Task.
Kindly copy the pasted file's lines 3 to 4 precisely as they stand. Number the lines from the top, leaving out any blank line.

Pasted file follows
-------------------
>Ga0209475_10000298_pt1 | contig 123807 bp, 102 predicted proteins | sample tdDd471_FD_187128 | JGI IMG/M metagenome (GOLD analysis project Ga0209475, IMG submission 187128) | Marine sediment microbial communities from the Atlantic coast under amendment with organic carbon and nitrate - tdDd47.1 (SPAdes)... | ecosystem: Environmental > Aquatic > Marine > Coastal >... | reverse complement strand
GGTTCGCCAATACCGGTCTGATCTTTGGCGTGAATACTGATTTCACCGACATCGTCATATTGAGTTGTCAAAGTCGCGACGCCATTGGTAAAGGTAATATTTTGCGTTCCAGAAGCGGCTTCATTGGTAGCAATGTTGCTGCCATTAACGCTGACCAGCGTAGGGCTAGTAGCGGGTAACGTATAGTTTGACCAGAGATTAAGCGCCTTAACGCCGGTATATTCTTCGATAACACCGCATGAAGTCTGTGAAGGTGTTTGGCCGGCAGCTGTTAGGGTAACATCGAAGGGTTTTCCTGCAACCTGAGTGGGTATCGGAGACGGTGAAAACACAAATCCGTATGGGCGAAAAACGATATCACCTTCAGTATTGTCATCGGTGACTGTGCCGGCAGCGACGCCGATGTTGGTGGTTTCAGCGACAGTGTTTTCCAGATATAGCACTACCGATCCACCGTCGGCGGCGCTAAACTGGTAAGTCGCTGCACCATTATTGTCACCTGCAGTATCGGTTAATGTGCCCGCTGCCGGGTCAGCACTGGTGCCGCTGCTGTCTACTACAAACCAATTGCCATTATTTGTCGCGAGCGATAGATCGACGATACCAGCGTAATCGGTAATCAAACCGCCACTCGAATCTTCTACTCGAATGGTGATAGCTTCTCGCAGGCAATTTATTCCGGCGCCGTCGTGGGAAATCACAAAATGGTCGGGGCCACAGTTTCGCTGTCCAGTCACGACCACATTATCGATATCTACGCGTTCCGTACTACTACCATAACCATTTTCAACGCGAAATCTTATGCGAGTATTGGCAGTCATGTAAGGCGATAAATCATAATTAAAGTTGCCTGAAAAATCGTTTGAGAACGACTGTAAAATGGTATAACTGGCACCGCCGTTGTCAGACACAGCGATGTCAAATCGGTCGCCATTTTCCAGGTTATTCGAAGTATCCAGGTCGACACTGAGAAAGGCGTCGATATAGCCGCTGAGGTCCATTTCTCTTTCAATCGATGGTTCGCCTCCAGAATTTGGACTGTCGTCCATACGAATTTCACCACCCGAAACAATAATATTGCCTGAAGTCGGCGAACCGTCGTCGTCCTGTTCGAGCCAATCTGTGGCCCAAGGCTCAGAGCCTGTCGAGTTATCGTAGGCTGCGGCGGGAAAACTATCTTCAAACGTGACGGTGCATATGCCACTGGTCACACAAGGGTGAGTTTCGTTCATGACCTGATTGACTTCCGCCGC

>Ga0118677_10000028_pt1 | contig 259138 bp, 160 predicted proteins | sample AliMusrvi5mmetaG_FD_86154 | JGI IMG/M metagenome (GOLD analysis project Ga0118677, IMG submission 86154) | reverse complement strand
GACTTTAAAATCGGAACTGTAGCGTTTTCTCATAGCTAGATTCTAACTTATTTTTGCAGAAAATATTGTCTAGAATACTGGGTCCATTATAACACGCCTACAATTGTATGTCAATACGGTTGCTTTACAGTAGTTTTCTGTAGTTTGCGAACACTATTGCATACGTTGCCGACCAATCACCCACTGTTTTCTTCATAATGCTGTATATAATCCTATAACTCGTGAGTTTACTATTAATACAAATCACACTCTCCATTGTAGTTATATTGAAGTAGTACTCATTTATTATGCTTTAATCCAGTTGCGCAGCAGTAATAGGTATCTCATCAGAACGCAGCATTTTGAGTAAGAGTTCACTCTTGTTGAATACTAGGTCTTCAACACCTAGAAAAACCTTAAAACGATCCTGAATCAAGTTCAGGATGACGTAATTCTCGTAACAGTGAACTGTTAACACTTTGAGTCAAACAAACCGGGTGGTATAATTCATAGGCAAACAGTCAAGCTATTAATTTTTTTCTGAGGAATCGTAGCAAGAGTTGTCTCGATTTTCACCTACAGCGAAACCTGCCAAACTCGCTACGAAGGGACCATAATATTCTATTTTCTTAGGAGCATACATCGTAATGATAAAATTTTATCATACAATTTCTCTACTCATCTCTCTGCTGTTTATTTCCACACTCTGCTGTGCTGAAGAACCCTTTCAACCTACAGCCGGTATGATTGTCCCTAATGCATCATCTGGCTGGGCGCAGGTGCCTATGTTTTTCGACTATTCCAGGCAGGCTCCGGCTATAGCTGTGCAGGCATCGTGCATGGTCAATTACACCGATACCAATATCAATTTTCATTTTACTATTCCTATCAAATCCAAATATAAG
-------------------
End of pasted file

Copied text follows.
>Ga0118677_10000028_pt1 | contig 259138 bp, 160 predicted proteins | sample AliMusrvi5mmetaG_FD_86154 | JGI IMG/M metagenome (GOLD analysis project Ga0118677, IMG submission 86154) | reverse complement strand
GACTTTAAAATCGGAACTGTAGCGTTTTCTCATAGCTAGATTCTAACTTATTTTTGCAGAAAATATTGTCTAGAATACTGGGTCCATTATAACACGCCTACAATTGTATGTCAATACGGTTGCTTTACAGTAGTTTTCTGTAGTTTGCGAACACTATTGCATACGTTGCCGACCAATCACCCACTGTTTTCTTCATAATGCTGTATATAATCCTATAACTCGTGAGTTTACTATTAATACAAATCACACTCTCCATTGTAGTTATATTGAAGTAGTACTCATTTATTATGCTTTAATCCAGTTGCGCAGCAGTAATAGGTATCTCATCAGAACGCAGCATTTTGAGTAAGAGTTCACTCTTGTTGAATACTAGGTCTTCAACACCTAGAAAAACCTTAAAACGATCCTGAATCAAGTTCAGGATGACGTAATTCTCGTAACAGTGAACTGTTAACACTTTGAGTCAAACAAACCGGGTGGTATAATTCATAGGCAAACAGTCAAGCTATTAATTTTTTTCTGAGGAATCGTAGCAAGAGTTGTCTCGATTTTCACCTACAGCGAAACCTGCCAAACTCGCTACGAAGGGACCATAATATTCTATTTTCTTAGGAGCATACATCGTAATGATAAAATTTTATCATACAATTTCTCTACTCATCTCTCTGCTGTTTATTTCCACACTCTGCTGTGCTGAAGAACCCTTTCAACCTACAGCCGGTATGATTGTCCCTAATGCATCATCTGGCTGGGCGCAGGTGCCTATGTTTTTCGACTATTCCAGGCAGGCTCCGGCTATAGCTGTGCAGGCATCGTGCATGGTCAATTACACCGATACCAATATCAATTTTCATTTTACTATTCCTATCAAATCCAAATATAAG